1932 51.2% 9,897 46.1% 8,915 2.8% 531
1928 70.0% 11,101 28.7% 4,546 1.3% 208
1924 58.2% 8,695 17.9% 2,669 24.0% 3,579
1920 61.5% 11,016 36.4% 6,523 2.0% 361
1916 55.2% 5,554 40.7% 4,101 4.1% 411
1912 32.6% 3,090 25.2% 2,393 42.2% 4,000[18]
1908 61.6% 6,449 34.9% 3,654 3.6% 372
1904 75.8% 6,352 19.0% 1,594 5.1% 430
1900 68.9% 6,126 28.4% 2,529 2.7% 236
1896 61.0% 5,429 37.0% 3,293 2.0% 175
1892 58.7% 4,458 34.2% 2,599 7.1% 540
1888 69.6% 4,570 24.5% 1,612 5.9% 386
1884 59.2% 3,828 34.8% 2,252 6.0% 385
1880 60.4% 3,645 37.0% 2,234 2.6% 154
1876 60.2% 3,413 38.7% 2,195 1.1% 62
1872 67.6% 3,025 31.3% 1,398 1.1% 49

EconomyEdit

The largest employer in Athens County is Ohio University. Other significant employers include Appalachian Behavioral Healthcare, Hocking College, Diagnostic Hybrids, O'Bleness Memorial Hospital, Rocky Brands, Stewart-MacDonald, Wayne National Forest, and a growing number of retail stores and restaurants. Local government, local school districts, and nonprofit organizations employ many county residents.

Historically, the first large-scale industry was salt production. Coal mining and timber harvesting played major roles in Athens County's economy, as did the treatment and care of the mentally ill.

The coal industry has declined dramatically from its peak years. Only Buckingham Coal is still mining in the county, in Trimble Township north of Glouster. Gravel and limestone are mined at several quarries in the county. Active oil and natural gas wells are found in low numbers throughout Athens County.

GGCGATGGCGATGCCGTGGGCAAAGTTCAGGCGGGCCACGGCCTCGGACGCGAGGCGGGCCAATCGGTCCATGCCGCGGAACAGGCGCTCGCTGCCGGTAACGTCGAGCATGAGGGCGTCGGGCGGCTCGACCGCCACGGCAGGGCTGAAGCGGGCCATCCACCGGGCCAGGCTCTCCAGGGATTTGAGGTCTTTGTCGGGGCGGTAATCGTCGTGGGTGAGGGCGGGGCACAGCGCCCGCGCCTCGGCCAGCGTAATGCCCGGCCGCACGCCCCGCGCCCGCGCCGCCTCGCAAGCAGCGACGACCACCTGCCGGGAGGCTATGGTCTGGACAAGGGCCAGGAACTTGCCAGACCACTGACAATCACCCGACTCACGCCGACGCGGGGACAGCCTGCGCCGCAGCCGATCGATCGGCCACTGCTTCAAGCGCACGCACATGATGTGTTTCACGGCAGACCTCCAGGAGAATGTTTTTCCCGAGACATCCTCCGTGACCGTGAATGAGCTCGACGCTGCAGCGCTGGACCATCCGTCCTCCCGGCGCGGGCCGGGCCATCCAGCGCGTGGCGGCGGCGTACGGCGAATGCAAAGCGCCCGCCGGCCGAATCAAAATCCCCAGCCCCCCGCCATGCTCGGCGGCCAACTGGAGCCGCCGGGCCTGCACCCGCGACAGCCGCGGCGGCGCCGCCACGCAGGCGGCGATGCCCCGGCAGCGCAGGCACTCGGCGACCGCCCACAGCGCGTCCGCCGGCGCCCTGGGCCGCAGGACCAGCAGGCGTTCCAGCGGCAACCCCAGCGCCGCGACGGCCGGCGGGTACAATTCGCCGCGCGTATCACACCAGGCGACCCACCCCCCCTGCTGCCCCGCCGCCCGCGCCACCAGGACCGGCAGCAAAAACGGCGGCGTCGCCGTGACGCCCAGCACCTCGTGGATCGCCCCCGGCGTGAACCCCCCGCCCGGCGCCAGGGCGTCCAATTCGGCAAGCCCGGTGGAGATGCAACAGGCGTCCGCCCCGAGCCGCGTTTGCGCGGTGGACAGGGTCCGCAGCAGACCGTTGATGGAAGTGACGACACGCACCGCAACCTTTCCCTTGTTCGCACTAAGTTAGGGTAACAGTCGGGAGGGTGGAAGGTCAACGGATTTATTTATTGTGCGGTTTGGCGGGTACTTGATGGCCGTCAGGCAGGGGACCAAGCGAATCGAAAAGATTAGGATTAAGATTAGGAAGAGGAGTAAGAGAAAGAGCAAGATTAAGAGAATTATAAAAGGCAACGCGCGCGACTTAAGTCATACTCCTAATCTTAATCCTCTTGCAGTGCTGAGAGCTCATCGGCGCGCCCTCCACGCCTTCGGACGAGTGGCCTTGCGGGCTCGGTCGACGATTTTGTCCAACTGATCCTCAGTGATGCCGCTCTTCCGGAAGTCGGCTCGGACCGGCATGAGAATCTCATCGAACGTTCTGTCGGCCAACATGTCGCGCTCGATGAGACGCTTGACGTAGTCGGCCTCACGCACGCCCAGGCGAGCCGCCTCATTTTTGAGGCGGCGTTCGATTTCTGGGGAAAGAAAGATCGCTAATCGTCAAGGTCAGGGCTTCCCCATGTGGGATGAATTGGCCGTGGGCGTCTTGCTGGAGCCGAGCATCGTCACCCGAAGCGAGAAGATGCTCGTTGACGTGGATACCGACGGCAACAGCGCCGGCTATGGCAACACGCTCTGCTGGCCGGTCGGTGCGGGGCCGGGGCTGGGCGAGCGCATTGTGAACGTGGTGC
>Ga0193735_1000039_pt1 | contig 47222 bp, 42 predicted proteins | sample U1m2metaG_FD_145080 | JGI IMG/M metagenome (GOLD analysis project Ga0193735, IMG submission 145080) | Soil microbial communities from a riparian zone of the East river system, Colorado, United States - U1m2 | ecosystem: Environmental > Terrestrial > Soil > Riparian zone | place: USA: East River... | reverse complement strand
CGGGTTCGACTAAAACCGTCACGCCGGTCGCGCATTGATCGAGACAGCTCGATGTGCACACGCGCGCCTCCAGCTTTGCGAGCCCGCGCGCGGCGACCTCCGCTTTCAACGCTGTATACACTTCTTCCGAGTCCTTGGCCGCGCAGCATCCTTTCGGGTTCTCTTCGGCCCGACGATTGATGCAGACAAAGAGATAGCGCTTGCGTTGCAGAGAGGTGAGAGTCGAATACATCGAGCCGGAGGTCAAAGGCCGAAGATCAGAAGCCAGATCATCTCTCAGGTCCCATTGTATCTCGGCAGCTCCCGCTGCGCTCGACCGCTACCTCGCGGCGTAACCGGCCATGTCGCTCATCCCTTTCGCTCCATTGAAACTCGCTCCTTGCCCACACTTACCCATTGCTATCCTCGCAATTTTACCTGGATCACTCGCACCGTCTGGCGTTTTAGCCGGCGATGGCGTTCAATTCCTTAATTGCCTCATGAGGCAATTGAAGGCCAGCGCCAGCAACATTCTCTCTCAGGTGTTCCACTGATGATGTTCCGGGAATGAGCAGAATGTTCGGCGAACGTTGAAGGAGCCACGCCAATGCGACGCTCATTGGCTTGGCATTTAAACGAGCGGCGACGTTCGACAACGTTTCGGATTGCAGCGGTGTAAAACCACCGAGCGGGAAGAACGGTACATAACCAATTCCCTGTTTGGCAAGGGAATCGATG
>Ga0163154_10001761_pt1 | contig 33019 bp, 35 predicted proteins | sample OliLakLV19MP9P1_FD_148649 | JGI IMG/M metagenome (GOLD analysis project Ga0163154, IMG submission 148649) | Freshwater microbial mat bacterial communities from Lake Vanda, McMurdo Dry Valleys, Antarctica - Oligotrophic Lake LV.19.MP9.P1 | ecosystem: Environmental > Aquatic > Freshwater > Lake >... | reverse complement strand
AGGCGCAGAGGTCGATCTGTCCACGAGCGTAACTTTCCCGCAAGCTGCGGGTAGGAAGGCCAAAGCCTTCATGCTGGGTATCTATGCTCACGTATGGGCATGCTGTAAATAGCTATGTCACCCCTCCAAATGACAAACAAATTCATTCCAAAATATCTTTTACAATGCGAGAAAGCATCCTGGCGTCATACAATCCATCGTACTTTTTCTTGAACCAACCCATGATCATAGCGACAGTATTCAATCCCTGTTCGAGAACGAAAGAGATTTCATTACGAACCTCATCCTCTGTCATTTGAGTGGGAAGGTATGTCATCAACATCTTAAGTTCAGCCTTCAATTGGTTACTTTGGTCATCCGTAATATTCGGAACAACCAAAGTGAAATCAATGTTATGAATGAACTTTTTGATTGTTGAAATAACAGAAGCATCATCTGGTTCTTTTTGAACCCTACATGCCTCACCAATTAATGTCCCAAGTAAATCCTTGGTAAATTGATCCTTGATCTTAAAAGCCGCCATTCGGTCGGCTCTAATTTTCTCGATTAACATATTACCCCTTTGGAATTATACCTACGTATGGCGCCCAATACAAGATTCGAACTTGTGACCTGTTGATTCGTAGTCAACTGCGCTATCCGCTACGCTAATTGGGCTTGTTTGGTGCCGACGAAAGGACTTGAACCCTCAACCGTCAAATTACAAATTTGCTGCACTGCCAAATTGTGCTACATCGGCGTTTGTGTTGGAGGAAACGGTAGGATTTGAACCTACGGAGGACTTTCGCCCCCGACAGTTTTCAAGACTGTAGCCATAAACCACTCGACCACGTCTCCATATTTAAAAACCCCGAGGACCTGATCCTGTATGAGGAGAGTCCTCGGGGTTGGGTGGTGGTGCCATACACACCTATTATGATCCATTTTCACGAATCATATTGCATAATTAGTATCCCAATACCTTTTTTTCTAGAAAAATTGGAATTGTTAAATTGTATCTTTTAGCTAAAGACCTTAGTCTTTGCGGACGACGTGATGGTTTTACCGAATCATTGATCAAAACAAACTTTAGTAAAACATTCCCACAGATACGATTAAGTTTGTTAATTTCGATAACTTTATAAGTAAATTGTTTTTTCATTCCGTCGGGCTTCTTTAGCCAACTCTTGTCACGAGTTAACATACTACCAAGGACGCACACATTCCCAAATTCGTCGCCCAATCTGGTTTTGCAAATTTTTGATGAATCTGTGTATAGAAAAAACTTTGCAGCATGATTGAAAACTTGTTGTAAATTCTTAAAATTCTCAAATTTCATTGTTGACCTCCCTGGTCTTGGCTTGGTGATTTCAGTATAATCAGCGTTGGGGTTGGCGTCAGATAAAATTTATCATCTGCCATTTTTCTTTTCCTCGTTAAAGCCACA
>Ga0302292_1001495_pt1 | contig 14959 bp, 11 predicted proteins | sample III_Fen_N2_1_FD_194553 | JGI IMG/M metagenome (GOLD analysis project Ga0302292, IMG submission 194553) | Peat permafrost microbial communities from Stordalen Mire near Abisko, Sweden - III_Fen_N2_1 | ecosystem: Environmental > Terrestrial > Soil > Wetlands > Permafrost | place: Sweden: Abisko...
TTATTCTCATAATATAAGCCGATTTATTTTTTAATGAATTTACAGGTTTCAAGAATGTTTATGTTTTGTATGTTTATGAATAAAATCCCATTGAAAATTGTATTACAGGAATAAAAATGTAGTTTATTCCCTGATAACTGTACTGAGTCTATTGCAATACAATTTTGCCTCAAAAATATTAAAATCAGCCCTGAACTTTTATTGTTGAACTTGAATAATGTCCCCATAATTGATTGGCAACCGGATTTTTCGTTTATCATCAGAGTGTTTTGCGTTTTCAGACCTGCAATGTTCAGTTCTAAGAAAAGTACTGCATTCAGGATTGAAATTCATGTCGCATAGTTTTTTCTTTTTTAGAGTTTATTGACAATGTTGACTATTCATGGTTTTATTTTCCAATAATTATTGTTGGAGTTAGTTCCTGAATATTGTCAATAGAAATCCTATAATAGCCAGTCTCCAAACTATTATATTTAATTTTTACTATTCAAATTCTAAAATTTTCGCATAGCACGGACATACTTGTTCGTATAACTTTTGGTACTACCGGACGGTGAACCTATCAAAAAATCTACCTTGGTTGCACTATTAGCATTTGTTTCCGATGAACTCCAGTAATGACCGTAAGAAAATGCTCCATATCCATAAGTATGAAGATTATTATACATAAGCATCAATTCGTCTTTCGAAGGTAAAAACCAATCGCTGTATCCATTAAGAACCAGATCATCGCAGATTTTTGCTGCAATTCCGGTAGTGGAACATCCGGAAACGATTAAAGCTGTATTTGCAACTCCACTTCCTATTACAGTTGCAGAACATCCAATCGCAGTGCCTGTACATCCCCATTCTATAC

Forestry still contributes to the Athens County economy, both in the private sector and in the public sector. The headquarters for Wayne National Forest is located between Athens and Nelsonville.

Farming and market gardening continue to thrive in the area. The largest farms specialize in beef and dairy production. The Athens Farmers Market, an outdoor market, continues to grow in popularity. Local and organically grown produce is found in abundance during the summer months.

Also, tourism is a large and growing component of the county's economy. The county is a regional music center and home to many arts and crafts businesses. Many visitors to the county are drawn to its natural resources and abundant wildlife. Hunting and fishing are popular activities in season. The county has over 19 miles of paved bike path in and between Athens and Nelsonville. Hiking and mountain biking are popular throughout the county, especially in the state parks and national forest.

Higher education remains the cornerstone of the county's economy. Over one-quarter of the county's residents either attend or work at Hocking College or Ohio University.

EducationEdit

Colleges and universitiesEdit

Athens County is home to Hocking College in Nelsonville and Ohio University in the city of Athens.

K-12 schoolsEdit

The residents of Athens County are served by the five school districts: the Alexander Local School District, Athens City School District, the Federal Hocking Local School District, Nelsonville-York City School District, and the Trimble Local School District.

LibrariesEdit

They are also served by the Athens County Public Libraries with branches in Albany, Athens, Chauncey, Coolville, Glouster, Nelsonville, and The Plains.